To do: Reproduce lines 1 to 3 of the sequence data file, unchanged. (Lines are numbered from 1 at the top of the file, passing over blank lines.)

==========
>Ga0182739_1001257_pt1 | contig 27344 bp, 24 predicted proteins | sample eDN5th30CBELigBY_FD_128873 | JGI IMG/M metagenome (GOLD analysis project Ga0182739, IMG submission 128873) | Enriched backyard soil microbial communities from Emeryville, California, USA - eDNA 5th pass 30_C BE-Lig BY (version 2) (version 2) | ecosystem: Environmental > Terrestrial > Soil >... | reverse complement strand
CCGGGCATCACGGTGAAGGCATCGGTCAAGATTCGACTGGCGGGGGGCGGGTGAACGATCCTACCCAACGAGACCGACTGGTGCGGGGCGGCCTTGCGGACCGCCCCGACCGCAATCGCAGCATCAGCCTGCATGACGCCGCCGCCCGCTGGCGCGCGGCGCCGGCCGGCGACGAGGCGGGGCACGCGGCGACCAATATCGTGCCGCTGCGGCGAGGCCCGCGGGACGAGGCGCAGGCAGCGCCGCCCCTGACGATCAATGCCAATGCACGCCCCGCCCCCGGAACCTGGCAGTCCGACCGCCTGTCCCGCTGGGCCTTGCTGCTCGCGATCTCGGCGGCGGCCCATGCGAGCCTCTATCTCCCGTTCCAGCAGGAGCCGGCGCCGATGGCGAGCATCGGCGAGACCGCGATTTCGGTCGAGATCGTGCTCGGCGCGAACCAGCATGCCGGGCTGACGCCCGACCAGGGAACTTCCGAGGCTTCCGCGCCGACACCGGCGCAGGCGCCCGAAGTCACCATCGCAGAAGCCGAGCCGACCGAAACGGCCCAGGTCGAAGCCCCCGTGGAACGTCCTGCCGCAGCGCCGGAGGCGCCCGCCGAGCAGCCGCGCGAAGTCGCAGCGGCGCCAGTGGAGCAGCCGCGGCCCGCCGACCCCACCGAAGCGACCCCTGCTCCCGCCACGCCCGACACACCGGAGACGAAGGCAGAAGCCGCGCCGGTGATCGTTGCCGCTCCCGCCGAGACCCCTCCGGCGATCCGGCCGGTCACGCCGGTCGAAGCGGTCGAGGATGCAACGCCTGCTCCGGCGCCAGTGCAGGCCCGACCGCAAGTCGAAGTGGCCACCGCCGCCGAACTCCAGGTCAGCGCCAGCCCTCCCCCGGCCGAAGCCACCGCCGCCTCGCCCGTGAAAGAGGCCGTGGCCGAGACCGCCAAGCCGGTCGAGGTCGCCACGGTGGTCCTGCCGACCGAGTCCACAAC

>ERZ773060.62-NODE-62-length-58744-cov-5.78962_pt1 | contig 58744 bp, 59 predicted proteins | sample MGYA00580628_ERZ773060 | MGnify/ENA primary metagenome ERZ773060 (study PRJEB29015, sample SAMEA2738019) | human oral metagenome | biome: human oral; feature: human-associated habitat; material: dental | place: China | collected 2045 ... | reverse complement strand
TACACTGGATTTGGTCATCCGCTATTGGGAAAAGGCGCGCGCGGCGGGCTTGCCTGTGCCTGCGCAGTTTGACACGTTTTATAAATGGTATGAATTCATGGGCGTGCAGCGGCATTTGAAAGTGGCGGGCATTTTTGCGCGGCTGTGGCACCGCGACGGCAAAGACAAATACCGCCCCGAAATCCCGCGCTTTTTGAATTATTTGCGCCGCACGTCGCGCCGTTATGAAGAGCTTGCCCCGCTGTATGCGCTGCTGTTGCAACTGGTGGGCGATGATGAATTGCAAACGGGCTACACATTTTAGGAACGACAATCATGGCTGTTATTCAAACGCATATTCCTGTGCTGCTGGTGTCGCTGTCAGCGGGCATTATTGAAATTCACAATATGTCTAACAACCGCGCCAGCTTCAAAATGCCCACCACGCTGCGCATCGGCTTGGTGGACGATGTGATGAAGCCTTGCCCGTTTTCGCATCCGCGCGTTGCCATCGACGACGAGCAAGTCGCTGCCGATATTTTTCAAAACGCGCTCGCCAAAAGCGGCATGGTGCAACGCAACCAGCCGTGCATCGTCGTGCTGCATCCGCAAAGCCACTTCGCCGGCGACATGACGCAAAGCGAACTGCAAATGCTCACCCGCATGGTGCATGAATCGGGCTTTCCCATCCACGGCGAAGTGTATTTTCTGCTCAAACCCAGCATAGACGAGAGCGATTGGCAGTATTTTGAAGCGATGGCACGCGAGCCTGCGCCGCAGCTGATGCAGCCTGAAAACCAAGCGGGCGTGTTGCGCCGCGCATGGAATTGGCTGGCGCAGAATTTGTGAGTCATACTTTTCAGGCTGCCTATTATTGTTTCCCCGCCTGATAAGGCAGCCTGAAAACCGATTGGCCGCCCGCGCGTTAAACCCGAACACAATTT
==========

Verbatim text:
>Ga0182739_1001257_pt1 | contig 27344 bp, 24 predicted proteins | sample eDN5th30CBELigBY_FD_128873 | JGI IMG/M metagenome (GOLD analysis project Ga0182739, IMG submission 128873) | Enriched backyard soil microbial communities from Emeryville, California, USA - eDNA 5th pass 30_C BE-Lig BY (version 2) (version 2) | ecosystem: Environmental > Terrestrial > Soil >... | reverse complement strand
CCGGGCATCACGGTGAAGGCATCGGTCAAGATTCGACTGGCGGGGGGCGGGTGAACGATCCTACCCAACGAGACCGACTGGTGCGGGGCGGCCTTGCGGACCGCCCCGACCGCAATCGCAGCATCAGCCTGCATGACGCCGCCGCCCGCTGGCGCGCGGCGCCGGCCGGCGACGAGGCGGGGCACGCGGCGACCAATATCGTGCCGCTGCGGCGAGGCCCGCGGGACGAGGCGCAGGCAGCGCCGCCCCTGACGATCAATGCCAATGCACGCCCCGCCCCCGGAACCTGGCAGTCCGACCGCCTGTCCCGCTGGGCCTTGCTGCTCGCGATCTCGGCGGCGGCCCATGCGAGCCTCTATCTCCCGTTCCAGCAGGAGCCGGCGCCGATGGCGAGCATCGGCGAGACCGCGATTTCGGTCGAGATCGTGCTCGGCGCGAACCAGCATGCCGGGCTGACGCCCGACCAGGGAACTTCCGAGGCTTCCGCGCCGACACCGGCGCAGGCGCCCGAAGTCACCATCGCAGAAGCCGAGCCGACCGAAACGGCCCAGGTCGAAGCCCCCGTGGAACGTCCTGCCGCAGCGCCGGAGGCGCCCGCCGAGCAGCCGCGCGAAGTCGCAGCGGCGCCAGTGGAGCAGCCGCGGCCCGCCGACCCCACCGAAGCGACCCCTGCTCCCGCCACGCCCGACACACCGGAGACGAAGGCAGAAGCCGCGCCGGTGATCGTTGCCGCTCCCGCCGAGACCCCTCCGGCGATCCGGCCGGTCACGCCGGTCGAAGCGGTCGAGGATGCAACGCCTGCTCCGGCGCCAGTGCAGGCCCGACCGCAAGTCGAAGTGGCCACCGCCGCCGAACTCCAGGTCAGCGCCAGCCCTCCCCCGGCCGAAGCCACCGCCGCCTCGCCCGTGAAAGAGGCCGTGGCCGAGACCGCCAAGCCGGTCGAGGTCGCCACGGTGGTCCTGCCGACCGAGTCCACAAC

>ERZ773060.62-NODE-62-length-58744-cov-5.78962_pt1 | contig 58744 bp, 59 predicted proteins | sample MGYA00580628_ERZ773060 | MGnify/ENA primary metagenome ERZ773060 (study PRJEB29015, sample SAMEA2738019) | human oral metagenome | biome: human oral; feature: human-associated habitat; material: dental | place: China | collected 2045 ... | reverse complement strand